The Noble Eightfold Path: An At-Home Dharma Study and Practice Retreat
April 24 - 30, 2023
The Noble Eightfold Path is the heart of the Buddha’s teachings. This Buddhist path to liberation from suffering involves the cultivation of eight interconnected practices: right view, right resolve, right speech, right conduct, right livelihood, right effort, right mindfulness, and right concentration – alternatively, equanimous meditative awareness. The term “right” comes from the Pali word samma, which is directly translated as righty, thoroughly and completely. Each step is viewed as “right” or “wise”. The term “right” (Pali: samma) is used to mean skillful or helpful, instead of implying the moralistic judgments of right or wrong.
The metaphor of the path draws on the image of a pathway through life that’s free of obstacles. The eightfold path is referred to as the practical “means” to clear the path of obstacles, by uprooting deep underlying causes of suffering. When we realize that both the path and the obstacles to the path are within, this generates a sense of purpose and responsibility, to become more intentionally aware of the ways we use our minds, the process of speech, and our bodily actions.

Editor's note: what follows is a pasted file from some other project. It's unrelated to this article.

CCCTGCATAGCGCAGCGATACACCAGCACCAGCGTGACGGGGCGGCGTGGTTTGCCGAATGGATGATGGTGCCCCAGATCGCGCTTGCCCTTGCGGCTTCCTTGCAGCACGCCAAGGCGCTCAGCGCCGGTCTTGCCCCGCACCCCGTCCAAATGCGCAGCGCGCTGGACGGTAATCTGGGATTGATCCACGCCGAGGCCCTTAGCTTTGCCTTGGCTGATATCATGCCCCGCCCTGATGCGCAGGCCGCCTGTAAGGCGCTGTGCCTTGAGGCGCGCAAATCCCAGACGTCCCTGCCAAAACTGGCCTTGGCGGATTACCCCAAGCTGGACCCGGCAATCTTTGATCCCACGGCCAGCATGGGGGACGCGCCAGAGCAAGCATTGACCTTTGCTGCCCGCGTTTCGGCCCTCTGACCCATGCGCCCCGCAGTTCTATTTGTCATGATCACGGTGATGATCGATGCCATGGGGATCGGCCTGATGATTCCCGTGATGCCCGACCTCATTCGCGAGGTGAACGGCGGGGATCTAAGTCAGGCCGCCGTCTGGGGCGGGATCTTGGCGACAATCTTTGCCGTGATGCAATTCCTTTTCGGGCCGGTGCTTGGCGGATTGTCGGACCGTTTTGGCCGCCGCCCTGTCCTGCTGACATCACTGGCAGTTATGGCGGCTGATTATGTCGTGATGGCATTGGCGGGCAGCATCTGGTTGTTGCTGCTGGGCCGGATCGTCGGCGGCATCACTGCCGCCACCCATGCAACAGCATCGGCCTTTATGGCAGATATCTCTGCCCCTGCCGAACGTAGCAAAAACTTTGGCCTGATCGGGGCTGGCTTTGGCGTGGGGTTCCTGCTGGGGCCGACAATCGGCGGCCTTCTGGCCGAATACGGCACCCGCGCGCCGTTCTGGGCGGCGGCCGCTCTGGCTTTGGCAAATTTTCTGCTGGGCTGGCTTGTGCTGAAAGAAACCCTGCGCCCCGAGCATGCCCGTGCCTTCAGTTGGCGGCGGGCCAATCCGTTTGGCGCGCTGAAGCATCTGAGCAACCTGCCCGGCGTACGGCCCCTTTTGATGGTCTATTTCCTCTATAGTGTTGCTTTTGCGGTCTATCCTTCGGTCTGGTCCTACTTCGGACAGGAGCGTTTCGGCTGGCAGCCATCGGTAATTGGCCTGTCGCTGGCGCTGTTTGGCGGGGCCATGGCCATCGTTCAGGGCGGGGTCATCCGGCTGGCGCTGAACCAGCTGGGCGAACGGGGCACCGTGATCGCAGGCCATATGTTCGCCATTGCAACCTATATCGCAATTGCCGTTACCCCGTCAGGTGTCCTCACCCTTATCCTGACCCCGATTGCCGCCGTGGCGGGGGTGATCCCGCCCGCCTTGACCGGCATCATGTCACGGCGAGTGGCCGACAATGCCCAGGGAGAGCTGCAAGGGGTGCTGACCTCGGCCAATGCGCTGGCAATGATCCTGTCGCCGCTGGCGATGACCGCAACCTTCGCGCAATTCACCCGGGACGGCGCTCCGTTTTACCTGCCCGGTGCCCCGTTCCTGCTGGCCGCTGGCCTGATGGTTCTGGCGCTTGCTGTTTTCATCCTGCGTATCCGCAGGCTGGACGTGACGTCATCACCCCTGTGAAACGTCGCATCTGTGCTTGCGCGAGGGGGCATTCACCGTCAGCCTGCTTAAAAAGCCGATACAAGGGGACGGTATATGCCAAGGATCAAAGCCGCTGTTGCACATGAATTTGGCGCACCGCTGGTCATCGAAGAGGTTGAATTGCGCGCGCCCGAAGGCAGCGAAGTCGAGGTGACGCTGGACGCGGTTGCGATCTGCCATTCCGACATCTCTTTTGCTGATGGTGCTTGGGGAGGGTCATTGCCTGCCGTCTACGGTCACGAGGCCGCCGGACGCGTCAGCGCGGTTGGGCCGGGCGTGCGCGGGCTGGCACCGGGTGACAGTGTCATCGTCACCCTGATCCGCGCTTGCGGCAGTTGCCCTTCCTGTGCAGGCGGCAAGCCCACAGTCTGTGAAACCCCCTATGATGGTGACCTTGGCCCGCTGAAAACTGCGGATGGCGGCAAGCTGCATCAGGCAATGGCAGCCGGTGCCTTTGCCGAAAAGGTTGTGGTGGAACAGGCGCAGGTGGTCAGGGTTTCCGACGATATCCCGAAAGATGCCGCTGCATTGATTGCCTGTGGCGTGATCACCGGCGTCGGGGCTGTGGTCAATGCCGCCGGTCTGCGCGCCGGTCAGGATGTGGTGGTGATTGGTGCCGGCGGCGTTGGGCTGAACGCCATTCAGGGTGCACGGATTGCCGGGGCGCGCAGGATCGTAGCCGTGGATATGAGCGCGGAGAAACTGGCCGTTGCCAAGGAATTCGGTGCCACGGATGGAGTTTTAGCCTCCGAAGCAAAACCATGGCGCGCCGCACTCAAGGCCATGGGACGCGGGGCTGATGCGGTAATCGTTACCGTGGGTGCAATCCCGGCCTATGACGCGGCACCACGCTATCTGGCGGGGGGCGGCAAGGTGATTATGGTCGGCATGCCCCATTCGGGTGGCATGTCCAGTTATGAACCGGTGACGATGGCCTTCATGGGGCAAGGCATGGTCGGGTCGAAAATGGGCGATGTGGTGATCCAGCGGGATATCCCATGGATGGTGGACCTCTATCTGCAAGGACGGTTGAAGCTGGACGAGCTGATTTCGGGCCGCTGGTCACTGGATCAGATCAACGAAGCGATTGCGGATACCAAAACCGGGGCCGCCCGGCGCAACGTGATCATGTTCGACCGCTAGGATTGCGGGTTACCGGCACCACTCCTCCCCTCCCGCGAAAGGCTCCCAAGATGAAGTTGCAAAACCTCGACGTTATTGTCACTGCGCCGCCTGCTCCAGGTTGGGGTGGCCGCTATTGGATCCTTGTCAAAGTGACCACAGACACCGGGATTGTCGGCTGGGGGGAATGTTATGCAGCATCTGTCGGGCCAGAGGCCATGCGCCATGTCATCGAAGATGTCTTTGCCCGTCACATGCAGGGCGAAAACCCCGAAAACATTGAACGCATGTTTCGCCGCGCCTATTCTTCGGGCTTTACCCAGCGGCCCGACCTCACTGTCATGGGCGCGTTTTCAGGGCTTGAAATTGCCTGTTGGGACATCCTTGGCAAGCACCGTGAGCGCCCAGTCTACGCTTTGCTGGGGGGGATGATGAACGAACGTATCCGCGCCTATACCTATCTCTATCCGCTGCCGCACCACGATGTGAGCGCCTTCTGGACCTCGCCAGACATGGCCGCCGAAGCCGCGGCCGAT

This online study and practice retreat will offer an opportunity to immerse oneself in the exploration of the multidimensional nature of the eightfold path and how it transforms the ordinary journey of life into a journey of awakening.
When cultivating the eight dimensions of awakened living, they come alive in ways that benefit every moment, on and off the cushion. As a result, dormant seeds begin to bloom in the form of beautiful, wholesome qualities of mind and heart, manifesting in a wise and kindhearted presence in life – within oneself, others and our troubled, deeply divided world. So, although we may not be able to change the world, by living in the light of Dharma, we can change the way we live in the world.
This echoes the Buddha’s statement that, “The dharma is beautiful in the beginning, the dharma is beautiful in the middle, and the dharma is beautiful in the end.” May it be so.